As California Gov. Gray Davis decides whether to sign a bill requiring nursing home operators to hire more staff, he's getting pressure from all sides.
Not surprisingly, organized labor and consumer groups such as the American Association of Retired Persons are urging him to sign the measure. But support for the bill also comes from a more unusual corner: the nursing home industry.
Pinched by tight budgets and an even tighter labor market, some in the nursing home industry are setting aside their dislike of staffing mandates in return for a fiscal shot in the arm.
"We're supportive of the increased staffing because (the bill) also provides for the funding," said Kelley Queel, spokeswoman for the California Association of Health Facilities.
The Sacramento-based nursing home group initially opposed the bill, she said, but changed its tune when the state promised $36 million.
Davis has until Oct. 11 to sign the bill.
The measure represents a compromise between labor and industry.
"We recognize that climbing that hill (to higher staffing ratios) is a high hill to climb," said Beth Cappell, a Sacramento-based healthcare advocate for the Service Employees International Union, which supports the Medicaid rate increases because they are tied to staffing.
The CAHF also supports the bill because it requires the state Department of Health to develop a Medicaid payment system that would reflect patient acuity. California is one of only four states where Medicaid pays nursing homes a flat per-resident rate regardless of patients' medical needs.
Nursing home operators have historically lobbied hard against legislation imposing or increasing minimum ratios of staff to residents or minimum nursing hours per patient.
Federal law already requires nursing homes to staff appropriately, they argue. Regular inspections ensure that nursing homes provide adequate care, so mandating specific staffing ratios is redundant, the argument goes.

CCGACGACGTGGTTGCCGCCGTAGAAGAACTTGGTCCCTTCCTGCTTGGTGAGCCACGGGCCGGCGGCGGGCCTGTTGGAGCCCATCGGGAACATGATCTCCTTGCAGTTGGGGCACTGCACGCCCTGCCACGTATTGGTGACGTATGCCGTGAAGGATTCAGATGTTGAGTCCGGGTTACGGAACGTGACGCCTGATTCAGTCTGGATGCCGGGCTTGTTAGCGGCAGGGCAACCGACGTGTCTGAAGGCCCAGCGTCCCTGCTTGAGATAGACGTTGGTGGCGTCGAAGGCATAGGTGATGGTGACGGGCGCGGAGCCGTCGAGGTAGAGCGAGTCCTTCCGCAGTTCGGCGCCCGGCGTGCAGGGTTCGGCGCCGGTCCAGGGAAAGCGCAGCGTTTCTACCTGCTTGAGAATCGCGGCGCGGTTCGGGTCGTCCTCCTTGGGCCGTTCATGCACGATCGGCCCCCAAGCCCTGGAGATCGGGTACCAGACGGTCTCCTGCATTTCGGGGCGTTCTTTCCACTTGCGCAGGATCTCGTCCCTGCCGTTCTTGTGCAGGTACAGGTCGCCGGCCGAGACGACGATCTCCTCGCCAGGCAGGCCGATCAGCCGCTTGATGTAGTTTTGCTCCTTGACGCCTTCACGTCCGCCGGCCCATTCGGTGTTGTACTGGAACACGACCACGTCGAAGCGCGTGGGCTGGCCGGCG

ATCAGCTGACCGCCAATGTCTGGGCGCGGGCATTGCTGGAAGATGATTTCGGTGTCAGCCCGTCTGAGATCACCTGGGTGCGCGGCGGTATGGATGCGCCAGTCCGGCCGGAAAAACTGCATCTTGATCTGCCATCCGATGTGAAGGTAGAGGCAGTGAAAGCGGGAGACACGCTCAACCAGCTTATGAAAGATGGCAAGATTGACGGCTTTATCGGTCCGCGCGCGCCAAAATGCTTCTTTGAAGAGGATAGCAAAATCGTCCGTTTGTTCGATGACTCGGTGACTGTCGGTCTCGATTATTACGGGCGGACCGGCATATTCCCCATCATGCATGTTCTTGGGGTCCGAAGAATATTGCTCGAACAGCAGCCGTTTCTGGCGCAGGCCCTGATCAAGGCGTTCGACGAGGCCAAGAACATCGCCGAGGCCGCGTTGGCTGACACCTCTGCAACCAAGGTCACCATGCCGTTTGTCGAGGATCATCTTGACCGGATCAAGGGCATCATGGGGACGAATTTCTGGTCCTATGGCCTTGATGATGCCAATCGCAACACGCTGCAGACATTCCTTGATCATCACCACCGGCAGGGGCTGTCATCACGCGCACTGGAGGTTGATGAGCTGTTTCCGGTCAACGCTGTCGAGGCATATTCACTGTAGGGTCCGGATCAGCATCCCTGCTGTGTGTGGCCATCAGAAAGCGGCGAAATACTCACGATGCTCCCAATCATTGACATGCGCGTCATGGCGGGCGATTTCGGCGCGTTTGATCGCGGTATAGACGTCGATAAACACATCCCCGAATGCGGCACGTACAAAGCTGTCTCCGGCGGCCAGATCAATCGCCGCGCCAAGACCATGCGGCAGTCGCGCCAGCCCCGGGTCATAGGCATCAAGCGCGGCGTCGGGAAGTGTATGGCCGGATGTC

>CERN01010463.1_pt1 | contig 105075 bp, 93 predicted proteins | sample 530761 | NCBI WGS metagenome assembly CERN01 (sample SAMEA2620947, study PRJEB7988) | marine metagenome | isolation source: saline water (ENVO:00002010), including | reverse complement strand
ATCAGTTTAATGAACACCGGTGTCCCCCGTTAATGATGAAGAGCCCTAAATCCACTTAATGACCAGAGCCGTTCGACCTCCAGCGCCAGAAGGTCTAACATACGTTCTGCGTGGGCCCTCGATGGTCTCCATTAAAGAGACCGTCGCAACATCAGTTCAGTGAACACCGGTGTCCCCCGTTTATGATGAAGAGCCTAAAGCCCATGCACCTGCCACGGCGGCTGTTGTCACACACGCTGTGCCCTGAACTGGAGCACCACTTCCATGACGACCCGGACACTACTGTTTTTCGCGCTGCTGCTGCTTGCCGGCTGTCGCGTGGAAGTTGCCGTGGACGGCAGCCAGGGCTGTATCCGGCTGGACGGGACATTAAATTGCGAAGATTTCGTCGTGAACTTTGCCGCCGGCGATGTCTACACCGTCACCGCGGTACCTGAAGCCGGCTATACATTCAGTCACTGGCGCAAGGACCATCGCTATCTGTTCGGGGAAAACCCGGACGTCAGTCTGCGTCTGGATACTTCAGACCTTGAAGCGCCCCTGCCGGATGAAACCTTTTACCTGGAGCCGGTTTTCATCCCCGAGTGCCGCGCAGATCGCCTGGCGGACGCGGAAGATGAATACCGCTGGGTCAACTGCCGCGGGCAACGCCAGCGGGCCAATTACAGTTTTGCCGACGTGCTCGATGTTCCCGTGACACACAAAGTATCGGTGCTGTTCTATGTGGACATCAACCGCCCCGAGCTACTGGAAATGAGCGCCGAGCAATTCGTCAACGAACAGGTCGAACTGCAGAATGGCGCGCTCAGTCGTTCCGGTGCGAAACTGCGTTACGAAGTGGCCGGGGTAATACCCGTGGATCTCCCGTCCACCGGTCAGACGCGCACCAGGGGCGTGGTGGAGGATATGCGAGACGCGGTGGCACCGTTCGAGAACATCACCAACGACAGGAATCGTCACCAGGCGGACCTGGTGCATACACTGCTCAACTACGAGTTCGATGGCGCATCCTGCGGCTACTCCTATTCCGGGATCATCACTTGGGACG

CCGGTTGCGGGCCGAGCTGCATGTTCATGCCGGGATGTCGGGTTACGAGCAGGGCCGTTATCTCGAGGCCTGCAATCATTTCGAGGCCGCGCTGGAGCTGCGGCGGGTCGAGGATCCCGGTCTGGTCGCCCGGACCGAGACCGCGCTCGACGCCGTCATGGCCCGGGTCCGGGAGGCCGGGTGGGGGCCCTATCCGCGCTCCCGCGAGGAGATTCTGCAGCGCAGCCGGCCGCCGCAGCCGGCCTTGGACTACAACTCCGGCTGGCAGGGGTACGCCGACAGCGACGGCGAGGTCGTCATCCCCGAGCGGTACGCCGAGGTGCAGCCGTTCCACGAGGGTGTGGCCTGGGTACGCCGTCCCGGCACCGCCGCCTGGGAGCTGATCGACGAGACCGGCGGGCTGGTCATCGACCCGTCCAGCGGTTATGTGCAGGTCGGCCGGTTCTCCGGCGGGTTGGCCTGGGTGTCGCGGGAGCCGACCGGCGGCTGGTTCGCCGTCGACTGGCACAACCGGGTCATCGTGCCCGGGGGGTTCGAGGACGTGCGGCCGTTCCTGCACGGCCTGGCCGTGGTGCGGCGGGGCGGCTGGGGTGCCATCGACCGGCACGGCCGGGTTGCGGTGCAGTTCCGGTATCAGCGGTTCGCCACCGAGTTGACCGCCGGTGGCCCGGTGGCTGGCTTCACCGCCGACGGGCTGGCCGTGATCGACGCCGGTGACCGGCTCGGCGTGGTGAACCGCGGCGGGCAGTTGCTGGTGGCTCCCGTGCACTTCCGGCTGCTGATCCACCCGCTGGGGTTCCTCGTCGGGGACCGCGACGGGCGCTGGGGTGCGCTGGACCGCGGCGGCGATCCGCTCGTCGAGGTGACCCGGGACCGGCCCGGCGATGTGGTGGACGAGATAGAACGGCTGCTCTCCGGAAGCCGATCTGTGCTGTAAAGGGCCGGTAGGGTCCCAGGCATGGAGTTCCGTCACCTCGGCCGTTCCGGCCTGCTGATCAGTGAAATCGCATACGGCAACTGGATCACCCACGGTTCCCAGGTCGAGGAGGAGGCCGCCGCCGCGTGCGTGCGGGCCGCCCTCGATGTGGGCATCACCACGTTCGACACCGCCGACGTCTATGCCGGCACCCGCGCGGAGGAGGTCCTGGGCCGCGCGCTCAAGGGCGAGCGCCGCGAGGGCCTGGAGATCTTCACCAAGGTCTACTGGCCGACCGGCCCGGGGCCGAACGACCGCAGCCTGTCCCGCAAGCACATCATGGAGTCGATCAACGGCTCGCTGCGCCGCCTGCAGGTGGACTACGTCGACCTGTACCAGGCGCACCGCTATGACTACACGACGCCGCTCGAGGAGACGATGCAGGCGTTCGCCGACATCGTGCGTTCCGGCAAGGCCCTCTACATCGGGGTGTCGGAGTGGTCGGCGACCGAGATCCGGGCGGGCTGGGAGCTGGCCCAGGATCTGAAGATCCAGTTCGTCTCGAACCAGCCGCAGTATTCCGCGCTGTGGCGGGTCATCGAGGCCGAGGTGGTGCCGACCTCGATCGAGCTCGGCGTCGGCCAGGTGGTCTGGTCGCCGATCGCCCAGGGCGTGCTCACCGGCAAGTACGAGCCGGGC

"Staffing needs should be based on the patients' care needs, not on an arbitrary level," said Robert Murphy, legislative director for the New York State Health Facilities Association, which opposes staffing mandates.
When bills have tied staffing requirements or wage increases to better reimbursement, however, the industry has largely supported them and has even worked with their counterparts in labor unions to get such legislation passed.
The Arkansas association for for-profit nursing homes worked for passage of a bill this year that allocates more Medicaid dollars in return for new staffing ratios.
In Wisconsin, as result of meetings between industry and organized labor, the current budget bill includes wage increases for nursing home staff. The measure is under debate.
A similar coalition in Minnesota pushed through a significant wage increase two years ago and this year succeeded in gaining passage of a smaller increase.
But industry opposition has largely killed bills that mandated staffing increases without providing extra funding.
Bob Angelo, legislative director for the SEIU in New Jersey, where a bill to establish staffing ratios has all but stalled, said, "Industry wasn't as opposed to the concept as it is to the cost."
Rick Abrams, president of the New Jersey Association of Health Care Facilities, said that more than money is at stake.
"Nursing homes are having tremendous difficulty hiring and keeping staff," he said.
Exacerbating the effects of the labor crunch is the negative public perception of nursing homes, those in the industry said.
"Any time you have a profession that's so maligned, it's difficult to recruit," said Jane Johnson, director of housing for the Florida Association of Homes for the Aging. Johnson said she knew of facilities that have offering sign-up bonuses of up to $1,500 for certified nursing assistants but have had no responses.
Florida's Legislature allocated $32 million in new funding to nursing homes for hiring and retaining staff.
Johnson called that a positive step but cautioned it might not be enough. But Dale Ewart, deputy director of Unite for Dignity, a joint project between the New York-based Union of Needle Trades Industrial and Textile Employees and the SEIU in South Florida, said the industry helped create the staffing crunch and high turnover. "As long as nursing home operators view (certified nursing assistant) jobs as disposable, low-wage no-benefit jobs, of course (they'll have high turnover)," he said.
"We still believe very strongly that nursing home ratios need to be brought up to date."